With SOL tests happening right now, it seems like an appropriate time to talk about school. Right now two of my three are students; Seamus and Duncan both attend a local public school – Seamus in third grade, Duncan in pre-K. It is fair to say that at this point, the public school system is failing my children in spectacular and disastrous fashion.
The list of grievances at this point is enormous, so I will start with more general and move to more specific problems to illustrate my points. To begin with, the vice principal at their school is one of the sourest, surliest, most miserable people I have ever met in my life. This is Seamus’ third year at the school. I have seen the man in question at least once a week for those three years and never once seen him smile. He snaps at the children, berates the teachers and belittles the parents and does all of this in front of crowds. In discussion he is pompous, smug, condescending and vicious. I have found myself wondering frequently what made him choose a career path in education, as it is obvious he doesn’t want to be around children.
The teachers are more of a mixed bag. Some are genuinely interested in the welfare of the children and can be engaging and helpful. Others take their cues directly from Mr. VP and attempt to bully children and parents alike into compliance.
The poor attitude of Mr. VP also filters into the majority of the office staff, all of whom (with one very notable exception, a sweet and charming woman) are casually dismissive of any concerns raised on the part of parents. This superciliousness has led to several procedural changes that serve only to increase confusion and chew up more time – think picking up and dropping off for starters.
The pick up policy has been an especially sore subject. In past years, parents came into the school and collected their children directly, before the buses left. On the days when I had the kids, the school had a standing notice that Seamus was to be a “pick up.” Additionally, I made a point to call and verify with the office every week that I would be there to get him. Still, Seamus had to be fished off the bus roughly once a month.
This year the pick up procedure was changed, so now the parents are forced into a line of cars that waits for the buses to leave before the children are brought out directly to the cars. Regardless of when you arrive, you will be forced to wait upwards of 15 minutes. If you are the first in line, you’re waiting for the buses to leave. If you’re not, you’re waiting for the people in front of you to get their kids first.
If you’ve already made the cognitive leap here, congratulations. Seamus and Duncan were split up five times by mid January – that is, one was sent home on the bus, while the other was waiting for me to pick him up. The bus rider in each case was dropped off at their mom’s house with nobody home.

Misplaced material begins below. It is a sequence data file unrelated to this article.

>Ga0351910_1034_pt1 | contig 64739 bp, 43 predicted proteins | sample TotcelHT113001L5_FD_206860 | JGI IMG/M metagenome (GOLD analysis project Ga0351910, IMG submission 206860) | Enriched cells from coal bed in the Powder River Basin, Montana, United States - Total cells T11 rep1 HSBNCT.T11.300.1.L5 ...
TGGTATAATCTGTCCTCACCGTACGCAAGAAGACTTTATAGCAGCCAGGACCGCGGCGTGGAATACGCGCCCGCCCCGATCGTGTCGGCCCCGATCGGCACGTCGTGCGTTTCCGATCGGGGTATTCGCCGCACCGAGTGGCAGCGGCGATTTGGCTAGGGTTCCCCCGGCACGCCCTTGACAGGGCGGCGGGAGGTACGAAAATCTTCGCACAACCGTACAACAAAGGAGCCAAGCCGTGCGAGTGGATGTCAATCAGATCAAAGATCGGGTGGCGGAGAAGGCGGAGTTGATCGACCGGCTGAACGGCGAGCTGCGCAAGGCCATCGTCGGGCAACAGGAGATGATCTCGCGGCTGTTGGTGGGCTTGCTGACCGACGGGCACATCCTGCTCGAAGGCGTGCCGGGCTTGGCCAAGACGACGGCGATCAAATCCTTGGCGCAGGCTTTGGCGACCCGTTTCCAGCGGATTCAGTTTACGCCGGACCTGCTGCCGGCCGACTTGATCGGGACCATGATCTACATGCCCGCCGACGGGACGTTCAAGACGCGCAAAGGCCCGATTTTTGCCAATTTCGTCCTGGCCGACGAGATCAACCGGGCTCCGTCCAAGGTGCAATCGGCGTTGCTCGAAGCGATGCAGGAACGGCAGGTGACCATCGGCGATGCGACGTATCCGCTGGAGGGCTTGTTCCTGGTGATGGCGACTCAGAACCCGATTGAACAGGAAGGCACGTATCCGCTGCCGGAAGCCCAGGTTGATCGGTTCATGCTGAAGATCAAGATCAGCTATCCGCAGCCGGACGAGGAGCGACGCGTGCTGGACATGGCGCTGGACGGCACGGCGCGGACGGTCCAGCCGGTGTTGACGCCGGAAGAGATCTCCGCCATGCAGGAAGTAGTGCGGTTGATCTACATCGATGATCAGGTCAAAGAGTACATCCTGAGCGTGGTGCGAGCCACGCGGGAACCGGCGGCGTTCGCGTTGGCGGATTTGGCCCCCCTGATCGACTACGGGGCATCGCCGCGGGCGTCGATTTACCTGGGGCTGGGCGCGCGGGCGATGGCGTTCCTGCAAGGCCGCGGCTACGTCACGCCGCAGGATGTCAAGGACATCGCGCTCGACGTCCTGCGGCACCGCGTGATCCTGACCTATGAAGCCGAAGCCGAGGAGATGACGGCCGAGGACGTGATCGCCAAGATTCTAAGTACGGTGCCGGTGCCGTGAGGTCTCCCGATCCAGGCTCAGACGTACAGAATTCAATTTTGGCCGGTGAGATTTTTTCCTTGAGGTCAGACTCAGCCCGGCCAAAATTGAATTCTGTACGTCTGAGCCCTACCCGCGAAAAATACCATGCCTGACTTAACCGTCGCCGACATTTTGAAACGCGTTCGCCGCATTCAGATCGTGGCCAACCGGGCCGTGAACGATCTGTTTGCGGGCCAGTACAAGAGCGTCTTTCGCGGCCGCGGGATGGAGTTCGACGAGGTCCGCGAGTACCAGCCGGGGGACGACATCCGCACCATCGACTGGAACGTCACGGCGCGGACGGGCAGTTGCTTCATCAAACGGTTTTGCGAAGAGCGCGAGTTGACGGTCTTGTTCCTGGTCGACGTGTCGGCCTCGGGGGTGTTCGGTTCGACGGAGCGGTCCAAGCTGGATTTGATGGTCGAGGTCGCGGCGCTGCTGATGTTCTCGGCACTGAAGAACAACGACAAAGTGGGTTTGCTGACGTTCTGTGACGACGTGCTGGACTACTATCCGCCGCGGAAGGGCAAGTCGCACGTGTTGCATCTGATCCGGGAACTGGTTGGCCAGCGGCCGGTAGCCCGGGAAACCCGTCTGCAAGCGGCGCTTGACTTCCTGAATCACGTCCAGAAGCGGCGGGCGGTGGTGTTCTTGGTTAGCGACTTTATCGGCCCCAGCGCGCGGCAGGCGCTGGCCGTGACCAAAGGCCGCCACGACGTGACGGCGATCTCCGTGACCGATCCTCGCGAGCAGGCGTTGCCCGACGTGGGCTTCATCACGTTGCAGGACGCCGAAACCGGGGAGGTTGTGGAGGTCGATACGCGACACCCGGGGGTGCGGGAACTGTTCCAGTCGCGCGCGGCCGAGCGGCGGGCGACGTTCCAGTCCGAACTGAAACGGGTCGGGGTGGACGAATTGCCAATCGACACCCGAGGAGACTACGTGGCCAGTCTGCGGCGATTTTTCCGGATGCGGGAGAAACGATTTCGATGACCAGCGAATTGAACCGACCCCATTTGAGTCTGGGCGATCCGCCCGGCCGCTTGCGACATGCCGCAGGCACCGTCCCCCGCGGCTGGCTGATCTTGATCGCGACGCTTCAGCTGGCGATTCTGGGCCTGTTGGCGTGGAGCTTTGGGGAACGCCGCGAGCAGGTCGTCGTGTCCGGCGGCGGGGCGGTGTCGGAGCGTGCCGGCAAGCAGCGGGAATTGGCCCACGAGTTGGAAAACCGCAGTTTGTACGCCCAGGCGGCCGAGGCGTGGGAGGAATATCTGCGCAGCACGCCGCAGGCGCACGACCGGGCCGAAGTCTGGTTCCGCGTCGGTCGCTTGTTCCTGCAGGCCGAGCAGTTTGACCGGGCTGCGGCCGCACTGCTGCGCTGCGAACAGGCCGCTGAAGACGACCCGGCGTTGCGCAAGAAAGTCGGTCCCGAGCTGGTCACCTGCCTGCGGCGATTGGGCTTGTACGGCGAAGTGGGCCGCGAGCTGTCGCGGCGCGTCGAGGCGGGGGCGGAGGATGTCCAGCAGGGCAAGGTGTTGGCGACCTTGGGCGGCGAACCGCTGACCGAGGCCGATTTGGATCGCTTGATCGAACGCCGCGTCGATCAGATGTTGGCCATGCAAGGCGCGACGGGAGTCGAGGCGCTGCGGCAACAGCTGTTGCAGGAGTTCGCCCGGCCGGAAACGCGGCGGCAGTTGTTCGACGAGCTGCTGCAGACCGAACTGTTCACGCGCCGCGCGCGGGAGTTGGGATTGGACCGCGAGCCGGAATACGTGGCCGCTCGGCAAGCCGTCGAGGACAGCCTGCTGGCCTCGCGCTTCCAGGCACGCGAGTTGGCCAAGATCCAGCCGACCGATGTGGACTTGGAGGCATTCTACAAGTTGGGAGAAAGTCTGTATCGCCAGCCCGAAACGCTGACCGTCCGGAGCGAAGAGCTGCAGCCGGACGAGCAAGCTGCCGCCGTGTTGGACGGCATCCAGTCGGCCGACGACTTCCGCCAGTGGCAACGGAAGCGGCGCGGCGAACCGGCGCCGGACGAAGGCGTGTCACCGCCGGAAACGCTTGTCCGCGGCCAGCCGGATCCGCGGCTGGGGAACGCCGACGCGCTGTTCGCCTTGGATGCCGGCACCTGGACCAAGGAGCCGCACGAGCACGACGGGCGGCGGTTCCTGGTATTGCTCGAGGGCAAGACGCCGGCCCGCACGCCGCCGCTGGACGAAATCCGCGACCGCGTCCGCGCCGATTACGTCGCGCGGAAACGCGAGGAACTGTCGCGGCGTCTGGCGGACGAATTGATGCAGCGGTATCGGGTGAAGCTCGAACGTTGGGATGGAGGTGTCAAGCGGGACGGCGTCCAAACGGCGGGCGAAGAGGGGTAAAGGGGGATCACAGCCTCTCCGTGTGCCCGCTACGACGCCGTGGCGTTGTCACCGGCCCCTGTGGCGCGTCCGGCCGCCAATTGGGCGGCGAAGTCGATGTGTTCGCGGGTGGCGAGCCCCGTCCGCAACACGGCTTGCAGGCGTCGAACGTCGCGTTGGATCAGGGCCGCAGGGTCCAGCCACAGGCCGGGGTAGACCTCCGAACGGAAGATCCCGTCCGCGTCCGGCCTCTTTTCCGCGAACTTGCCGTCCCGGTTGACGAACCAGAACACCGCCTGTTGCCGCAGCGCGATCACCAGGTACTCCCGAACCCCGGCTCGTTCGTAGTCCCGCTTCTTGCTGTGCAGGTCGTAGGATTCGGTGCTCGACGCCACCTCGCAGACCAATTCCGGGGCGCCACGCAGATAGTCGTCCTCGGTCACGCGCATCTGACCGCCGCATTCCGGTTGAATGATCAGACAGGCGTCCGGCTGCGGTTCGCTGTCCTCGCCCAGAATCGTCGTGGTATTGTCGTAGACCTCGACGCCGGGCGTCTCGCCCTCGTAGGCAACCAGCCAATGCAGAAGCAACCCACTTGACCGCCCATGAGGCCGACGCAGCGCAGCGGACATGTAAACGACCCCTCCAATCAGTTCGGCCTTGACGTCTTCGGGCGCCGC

The most infuriating instance happened in November, when the four-year-old Duncan was delivered to a locked empty house in the freezing rain. Of course the mistake wasn’t found in time for me to beat the bus home (I was only in the middle of the line), so Duncan was just waiting on the front step, wet and cold. I cannot imagine a more obvious breach of the school’s responsibility to keep the kids safe.
Staying with Duncan for a moment, he has received in-school suspension twice this year. Most recently for not doing homework. He is still four years old. Who thinks it’s a good idea to give homework to kids this young? The first case was for hugging a classmate. Did I mention that he’s four? Since when is it against the rules to be a child at that age?
Seamus’ case is a little different. Seamus is the kid in class who reads all day, never listening to the teacher, and still gets straight As on his report card. His mother and I both make sure he does all of his homework. However, his attention surely wanders, and that can be infuriating.
From all available evidence, though, I have to think the school system itself bears some culpability for his inattentiveness. He hasn’t gotten a B (or lower) on a report card yet. His reading group assignments, supposedly the most advanced group, are dramatically beneath his actual reading level. When I check over his homework, I frequently find word problems that make no sense, questions that have nothing to do with the topic at hand, and repetitious busy work that reinforces little actual knowledge. The system appears to cater to the slowest students in any given subject, while actively hindering the brighter children. It’s like Harrison Bergeron in real life.
All of these difficulties (and more) have led the former Mrs. Warshaw and me to the obvious conclusion: public school is not for our children.
After several lengthy discussions, we have decided to pursue a home school education for them. I was initially against home schooling for many reasons, but without a plan that makes sense I cannot subject my children to Mr. VP and his lackeys anymore.
There is a group that meets every Friday at a local church and does the weekly lessons with the children. I attended a session and saw it in action. They are teaching real information. They are respectful to the children and the parents. They are getting the job done. My own responsibilities will of course increase with this decision, but nobody ever said parenting would be easy. Seamus is excited to have a schooling environment that challenges him. Duncan just likes the toys they have.
All things considered, (former) Mrs. Warshaw and I are thrilled with our decision and new direction.